According to the Anxiety and Depression Association of American about 7% of the American population suffers from Social Anxiety Disorder. Social Anxiety Disorder, also referred to as Social Phobia, is an intense fear of social situations.
People with Social Anxiety Disorder or Social Phobia believe they could become humiliated or embarrass themselves somehow in front of other people. They tend to focus on every little mistake they make (or could conceivably make) and assume that everyone else is judging them. This fear leads to a life filled with damaged relationships, impacted careers, loneliness, sadness, and more.
The most common form of Social Anxiety is giving a public presentation. Did you know that the number one fear of all people around the world is public speaking? That’s right, more people are scared to get up in front of others and speak than they are to die!
Shyness vs Social Anxiety Disorder
People often confuse shyness with Social Anxiety Disorder, but they are very different. While a shy person may be a bit uneasy around others, they generally don’t experience the same intense feelings of anxiety as someone with an actual social phobia. Shy people also don’t go to extreme measures to avoid social situations. However, those with Social Anxiety Disorder will often do anything to avoid being in a social gathering.
Symptoms of Social Anxiety Disorder
- Extreme and persistent fear of one or more social or performance situations where a person is exposed to scrutiny or other unfamiliar people.
- Panic attacks at the mere thought of the social situation.
- The person recognizes the fear as excessive or irrational but still cannot control their feelings.
- The social situation is avoided at all costs.
- The irrational fears affect the persons everyday life and interferes with career and personal relationship growth.
Dealing with social anxiety at work
If your social anxiety is interfering with your career goals, here are four ways you can deal with it:
Meditation has been scientifically proven to calm a person’s nerves. Now, I’m not talking about “clearing the mind” or any of that. By simply being still and focusing on your breath for just 10 minutes each day, you can learn to settle yourself in the face of anxiety and stress. The more you practice facing anxiety and stress and learning how to make space for it in your life, the less overwhelming and intense it will feel. Then, engaging in life’s activities that are meaningful and important to you, are not so burdensome.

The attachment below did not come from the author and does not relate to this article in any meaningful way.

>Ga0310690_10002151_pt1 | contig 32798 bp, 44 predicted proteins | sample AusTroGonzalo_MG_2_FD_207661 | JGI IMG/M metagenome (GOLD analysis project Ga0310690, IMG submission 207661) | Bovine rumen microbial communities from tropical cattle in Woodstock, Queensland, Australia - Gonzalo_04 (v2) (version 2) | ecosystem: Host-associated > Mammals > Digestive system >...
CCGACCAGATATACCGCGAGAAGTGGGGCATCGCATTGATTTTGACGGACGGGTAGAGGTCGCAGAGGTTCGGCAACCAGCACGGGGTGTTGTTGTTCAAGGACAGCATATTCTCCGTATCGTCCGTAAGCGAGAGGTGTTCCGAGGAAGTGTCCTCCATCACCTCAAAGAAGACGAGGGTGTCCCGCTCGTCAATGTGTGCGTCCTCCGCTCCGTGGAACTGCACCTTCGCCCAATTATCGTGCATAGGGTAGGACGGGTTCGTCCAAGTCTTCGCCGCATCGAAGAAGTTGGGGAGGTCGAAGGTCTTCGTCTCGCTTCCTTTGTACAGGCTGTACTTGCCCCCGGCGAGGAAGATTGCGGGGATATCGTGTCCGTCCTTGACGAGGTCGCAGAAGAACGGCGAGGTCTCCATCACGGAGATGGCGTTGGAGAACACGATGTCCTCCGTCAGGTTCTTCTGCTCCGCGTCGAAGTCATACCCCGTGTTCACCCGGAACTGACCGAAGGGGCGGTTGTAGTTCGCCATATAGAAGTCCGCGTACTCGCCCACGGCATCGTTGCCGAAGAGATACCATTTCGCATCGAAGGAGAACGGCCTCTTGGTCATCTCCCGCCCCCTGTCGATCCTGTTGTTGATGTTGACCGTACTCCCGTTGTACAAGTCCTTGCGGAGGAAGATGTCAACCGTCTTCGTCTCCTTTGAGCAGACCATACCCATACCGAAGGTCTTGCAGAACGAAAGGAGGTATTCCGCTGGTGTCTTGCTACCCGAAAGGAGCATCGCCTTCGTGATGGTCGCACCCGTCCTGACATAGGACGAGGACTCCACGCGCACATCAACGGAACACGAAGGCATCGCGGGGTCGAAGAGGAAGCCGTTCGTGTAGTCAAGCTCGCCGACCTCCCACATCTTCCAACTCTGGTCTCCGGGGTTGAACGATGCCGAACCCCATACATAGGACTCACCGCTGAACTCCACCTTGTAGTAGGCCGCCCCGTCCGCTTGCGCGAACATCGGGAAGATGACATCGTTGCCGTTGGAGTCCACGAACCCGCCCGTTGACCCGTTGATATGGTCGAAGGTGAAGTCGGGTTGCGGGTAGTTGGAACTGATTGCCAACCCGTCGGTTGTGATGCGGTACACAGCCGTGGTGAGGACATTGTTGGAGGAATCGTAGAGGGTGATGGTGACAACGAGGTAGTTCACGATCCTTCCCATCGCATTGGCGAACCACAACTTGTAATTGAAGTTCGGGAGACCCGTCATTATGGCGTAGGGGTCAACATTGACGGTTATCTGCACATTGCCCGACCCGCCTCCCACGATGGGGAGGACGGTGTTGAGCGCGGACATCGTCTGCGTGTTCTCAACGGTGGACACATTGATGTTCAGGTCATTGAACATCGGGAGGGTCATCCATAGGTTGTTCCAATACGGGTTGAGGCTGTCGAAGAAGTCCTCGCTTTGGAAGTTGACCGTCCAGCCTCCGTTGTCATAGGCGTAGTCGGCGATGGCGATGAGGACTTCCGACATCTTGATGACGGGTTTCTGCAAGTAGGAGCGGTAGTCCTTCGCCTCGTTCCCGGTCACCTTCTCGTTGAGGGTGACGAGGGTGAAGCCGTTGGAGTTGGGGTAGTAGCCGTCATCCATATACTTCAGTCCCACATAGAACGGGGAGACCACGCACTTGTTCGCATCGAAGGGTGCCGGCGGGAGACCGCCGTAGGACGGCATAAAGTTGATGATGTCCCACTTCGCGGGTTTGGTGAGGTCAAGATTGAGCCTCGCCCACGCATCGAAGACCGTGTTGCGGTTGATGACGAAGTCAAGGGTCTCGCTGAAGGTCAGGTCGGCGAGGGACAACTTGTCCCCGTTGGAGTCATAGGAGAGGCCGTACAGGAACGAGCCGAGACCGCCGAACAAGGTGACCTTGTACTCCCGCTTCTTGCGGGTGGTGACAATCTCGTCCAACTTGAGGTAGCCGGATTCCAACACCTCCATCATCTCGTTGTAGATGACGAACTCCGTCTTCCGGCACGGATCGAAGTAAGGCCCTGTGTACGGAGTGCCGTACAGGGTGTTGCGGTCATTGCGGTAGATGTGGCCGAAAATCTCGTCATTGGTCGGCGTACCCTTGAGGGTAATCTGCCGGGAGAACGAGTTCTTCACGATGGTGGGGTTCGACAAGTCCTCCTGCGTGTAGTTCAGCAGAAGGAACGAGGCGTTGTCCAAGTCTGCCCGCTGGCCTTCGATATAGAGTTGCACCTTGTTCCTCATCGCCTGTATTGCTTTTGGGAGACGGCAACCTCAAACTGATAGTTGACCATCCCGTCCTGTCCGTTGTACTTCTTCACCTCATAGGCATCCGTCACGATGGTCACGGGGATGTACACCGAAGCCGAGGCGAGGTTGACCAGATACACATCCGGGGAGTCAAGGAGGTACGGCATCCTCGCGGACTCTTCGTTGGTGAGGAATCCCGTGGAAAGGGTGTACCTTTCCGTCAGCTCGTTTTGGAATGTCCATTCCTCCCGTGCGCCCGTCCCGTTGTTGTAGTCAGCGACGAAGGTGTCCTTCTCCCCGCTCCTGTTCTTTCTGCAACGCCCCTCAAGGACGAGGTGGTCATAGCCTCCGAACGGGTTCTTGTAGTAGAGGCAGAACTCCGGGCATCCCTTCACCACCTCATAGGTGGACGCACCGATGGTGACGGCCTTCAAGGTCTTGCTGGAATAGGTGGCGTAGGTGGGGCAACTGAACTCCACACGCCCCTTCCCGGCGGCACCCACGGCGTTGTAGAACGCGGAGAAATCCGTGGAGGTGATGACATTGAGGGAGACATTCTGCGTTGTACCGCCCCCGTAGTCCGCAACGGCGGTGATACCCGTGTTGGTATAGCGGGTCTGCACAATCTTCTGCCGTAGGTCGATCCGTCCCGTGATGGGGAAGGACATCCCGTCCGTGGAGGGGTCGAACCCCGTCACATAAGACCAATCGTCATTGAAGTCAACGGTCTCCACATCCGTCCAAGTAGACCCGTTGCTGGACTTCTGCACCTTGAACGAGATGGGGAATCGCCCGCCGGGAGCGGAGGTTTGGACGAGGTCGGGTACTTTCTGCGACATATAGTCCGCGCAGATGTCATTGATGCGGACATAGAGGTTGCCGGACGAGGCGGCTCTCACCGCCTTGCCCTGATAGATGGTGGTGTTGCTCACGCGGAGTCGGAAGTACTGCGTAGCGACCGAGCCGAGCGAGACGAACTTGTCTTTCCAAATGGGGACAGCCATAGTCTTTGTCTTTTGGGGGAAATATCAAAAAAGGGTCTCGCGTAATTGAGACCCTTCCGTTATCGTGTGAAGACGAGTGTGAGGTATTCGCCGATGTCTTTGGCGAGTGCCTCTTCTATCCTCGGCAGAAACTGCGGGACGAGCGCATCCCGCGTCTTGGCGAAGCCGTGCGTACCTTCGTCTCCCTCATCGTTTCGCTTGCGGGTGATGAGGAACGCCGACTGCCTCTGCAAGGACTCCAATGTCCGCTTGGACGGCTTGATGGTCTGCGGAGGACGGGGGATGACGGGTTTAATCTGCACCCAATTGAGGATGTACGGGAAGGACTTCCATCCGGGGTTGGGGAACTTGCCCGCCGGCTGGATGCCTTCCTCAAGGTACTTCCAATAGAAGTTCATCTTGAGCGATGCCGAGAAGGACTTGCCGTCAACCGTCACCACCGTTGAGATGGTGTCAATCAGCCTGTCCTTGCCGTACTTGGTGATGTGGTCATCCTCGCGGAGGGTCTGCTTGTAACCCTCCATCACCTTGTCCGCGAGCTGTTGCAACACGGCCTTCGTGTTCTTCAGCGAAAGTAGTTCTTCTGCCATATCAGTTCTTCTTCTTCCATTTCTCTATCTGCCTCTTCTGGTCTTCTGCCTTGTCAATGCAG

Focus on performance, not feelings
People who suffer from social anxiety tend to focus solely on how they feel during a social setting, not the positive things that may happen. When you focus on what you don’t want and are afraid of, you are ensuring unpleasant feelings. When you focus on how well you’ve done, you start to forget about your nerves and engage in the moment.
During your next meeting, don’t focus on whether or not you are blushing or sweating, you can’t control that anyway (and the more you focus on it, the more you will). Just focus on making good eye contact with everyone in the room. THIS, you can control. When all is said and done, you will feel better that you made such an accomplishment.
Try and be realistic
It’s important to be realistic in the face of your anxiety. For instance, if you’ve given speeches in the past and have done well, then it’s unrealistic to tell yourself that you’re “going to bomb.” Instead tell yourself, “I’ve done well in the past, I’m very prepared, and I will do a good job.”
Visualize yourself delivering the performance of a lifetime, not tripping and falling flat on your face. Michael Jordan never visualized missing the big shot right before he took it.
Work with a therapist
If social anxiety is derailing your relationships or career, then it’s time to get some help from a well-trained therapist who specializes in anxiety disorders. They can teach you coping strategies and skills so you can learn to create space for the anxiety that you have no control over. They can teach you how to stop struggling and start living in a way that’s moving you toward the life you really want.
Life is too short to spend it struggling with anxiety. If you find yourself in the midst of “the struggle” too often, find a skilled therapist you connect well with to help you go From Surviving To Thriving.
James Killian, LPC is the Principal Therapist & Owner of Arcadian Counseling in New Haven, CT where they specialize in helping over-thinkers, high achievers, and perfectionists take control and move From Surviving to Thriving.